A

B

A

B

A

B

1

2

1

2

1

2

1

1

2

B(r)

A(r)

r

A (r) ⋈ B (r)

- Thus, r is different to A (r) ⋈ B (r)
- So A,B is not a lossless-join decomposition of R.

FDs & Lossless Decomposition

- All attributes of an original schema (R) must appear in the decomposition (R1, R2):

R = R1 R2

- Lossless-join decomposition.For all possible relations r on schema R

r = R1 (r) ⋈ R2 (r)

- A decomposition of R into R1 and R2 is lossless-join if and only if at least one of the following dependencies is in F+:
- R1 R2R1
- R1 R2R2

Second Normal Form (2NF)

- Violated when a nonkey column is a fact about part of the primary key.
- A column is not fully functionally dependent on the full primary key.
- CUSTOMER-CREDIT in this case:

From Watson

BAD

FIX

ITEM

*itemid

…

ORDER

quantity

…

CUSTOMER

*customerid

customer-credit

…

Third Normal Form (3NF)

- Violated when a nonkey column is a fact about another nonkey column.
- A column is not fully functionally dependent on the primary key.
- R is 3NF iff R is 2NF and has no transitive dependencies.
- EXCHANGE RATE violates this.

FIX

BAD

Boyce-Codd (BCNF)

- Arises when a table:
- has multiple candidate keys,
- the candidate keys are composite,
- the candidate keys overlap.
- R is BCNF iff every determinant is a cand. key.
- E.g. Assume one consultant per problem per client, and one problem per consultant.
- If client-problem is the primary key, how do you add a new consultant?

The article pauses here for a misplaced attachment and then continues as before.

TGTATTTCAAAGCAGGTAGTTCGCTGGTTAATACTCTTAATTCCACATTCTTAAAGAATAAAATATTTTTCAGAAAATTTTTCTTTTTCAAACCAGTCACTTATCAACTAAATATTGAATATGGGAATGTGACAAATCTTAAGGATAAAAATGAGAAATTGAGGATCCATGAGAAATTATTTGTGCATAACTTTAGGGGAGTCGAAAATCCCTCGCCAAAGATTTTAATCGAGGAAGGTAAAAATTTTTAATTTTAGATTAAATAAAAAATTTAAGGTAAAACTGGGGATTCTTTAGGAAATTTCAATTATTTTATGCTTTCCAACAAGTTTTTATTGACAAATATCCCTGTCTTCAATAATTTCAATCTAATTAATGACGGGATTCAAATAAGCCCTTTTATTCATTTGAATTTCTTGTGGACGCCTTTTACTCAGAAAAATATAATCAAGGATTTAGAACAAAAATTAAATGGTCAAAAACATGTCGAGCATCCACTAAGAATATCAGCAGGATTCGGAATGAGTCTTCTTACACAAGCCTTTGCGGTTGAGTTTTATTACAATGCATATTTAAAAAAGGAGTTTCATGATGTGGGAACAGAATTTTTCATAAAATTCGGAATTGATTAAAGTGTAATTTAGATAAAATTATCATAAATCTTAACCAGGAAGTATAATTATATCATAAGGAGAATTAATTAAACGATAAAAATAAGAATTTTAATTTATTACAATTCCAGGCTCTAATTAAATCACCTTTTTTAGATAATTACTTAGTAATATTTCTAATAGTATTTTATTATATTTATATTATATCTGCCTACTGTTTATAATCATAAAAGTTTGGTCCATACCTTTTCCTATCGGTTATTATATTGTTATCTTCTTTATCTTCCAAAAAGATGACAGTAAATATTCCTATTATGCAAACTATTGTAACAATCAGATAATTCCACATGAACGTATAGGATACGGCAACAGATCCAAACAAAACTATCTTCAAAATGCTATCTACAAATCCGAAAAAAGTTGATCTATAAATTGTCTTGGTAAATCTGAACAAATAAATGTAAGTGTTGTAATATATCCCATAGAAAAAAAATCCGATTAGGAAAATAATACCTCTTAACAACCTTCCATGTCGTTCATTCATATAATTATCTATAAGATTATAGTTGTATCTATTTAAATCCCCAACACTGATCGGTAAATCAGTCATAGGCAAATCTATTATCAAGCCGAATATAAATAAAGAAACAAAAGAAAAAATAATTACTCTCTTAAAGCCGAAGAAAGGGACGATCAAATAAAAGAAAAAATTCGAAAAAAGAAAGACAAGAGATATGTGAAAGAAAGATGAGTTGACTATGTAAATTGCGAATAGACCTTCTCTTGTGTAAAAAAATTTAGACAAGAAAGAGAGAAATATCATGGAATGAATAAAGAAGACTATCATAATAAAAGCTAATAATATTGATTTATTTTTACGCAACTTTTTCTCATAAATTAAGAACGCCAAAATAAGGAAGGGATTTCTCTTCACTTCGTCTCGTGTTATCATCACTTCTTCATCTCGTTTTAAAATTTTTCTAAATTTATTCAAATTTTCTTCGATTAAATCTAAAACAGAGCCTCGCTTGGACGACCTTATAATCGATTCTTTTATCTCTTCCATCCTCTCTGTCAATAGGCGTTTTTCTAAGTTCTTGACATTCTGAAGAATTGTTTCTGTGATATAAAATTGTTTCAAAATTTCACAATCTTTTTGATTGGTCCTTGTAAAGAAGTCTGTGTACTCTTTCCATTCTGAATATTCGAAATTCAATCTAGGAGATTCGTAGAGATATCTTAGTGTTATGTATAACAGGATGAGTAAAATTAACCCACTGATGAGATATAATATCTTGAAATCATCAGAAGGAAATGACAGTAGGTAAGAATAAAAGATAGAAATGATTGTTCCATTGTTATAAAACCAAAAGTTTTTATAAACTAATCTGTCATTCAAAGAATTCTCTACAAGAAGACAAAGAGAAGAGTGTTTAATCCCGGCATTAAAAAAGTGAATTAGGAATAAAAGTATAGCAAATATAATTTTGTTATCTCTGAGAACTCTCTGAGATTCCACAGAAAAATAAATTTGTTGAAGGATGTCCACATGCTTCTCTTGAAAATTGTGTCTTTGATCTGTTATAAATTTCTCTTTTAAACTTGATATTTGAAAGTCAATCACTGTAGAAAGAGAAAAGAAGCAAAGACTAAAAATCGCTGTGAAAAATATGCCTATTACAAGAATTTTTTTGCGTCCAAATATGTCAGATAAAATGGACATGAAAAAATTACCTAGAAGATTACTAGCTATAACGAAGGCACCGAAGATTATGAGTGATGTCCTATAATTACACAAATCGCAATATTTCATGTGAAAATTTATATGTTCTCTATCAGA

- Like 3NF but now worry about all fields.

BAD

FIX

Design Goals & their discontents

- Goals for a relational database design:
- eliminate redundancies by decomposing relations,
- must be able to recover original data using lossless joins,
- prefer not to loose dependencies.
- BCNF:
- no redundancies,
- no guarantee of dependency preservation.
- 3NF:
- dependency preservation,
- but possible redundancies.

Fourth normal form (4NF)

- A row should not contain two or more independent multivalued facts.
- 4NF iff BCNF & no non-trivial multi-valued dependencies.
- Multivalued dependency means the value of one attributed determines a set of values for another.

BAD

FIX

Fifth normal form (5NF)

- 5NF iff a relation has no join dependency.
- The schemas R1, R2,.., Rn have a join dependency over R if they define a lossless-join decomposition over R.
- This is way too complicated, don’t worry about it.

Domain Key Normal Form

- Every constraint on the relation must be a logical consequence of the domain constraints and the key constraints that apply to the relation.
- Key: unique identifier.
- Constraint: rule governing attribute values.
- Domain: set of values of the same data type.
- No known algorithm gives DK/NF.

E-R Model and Normalization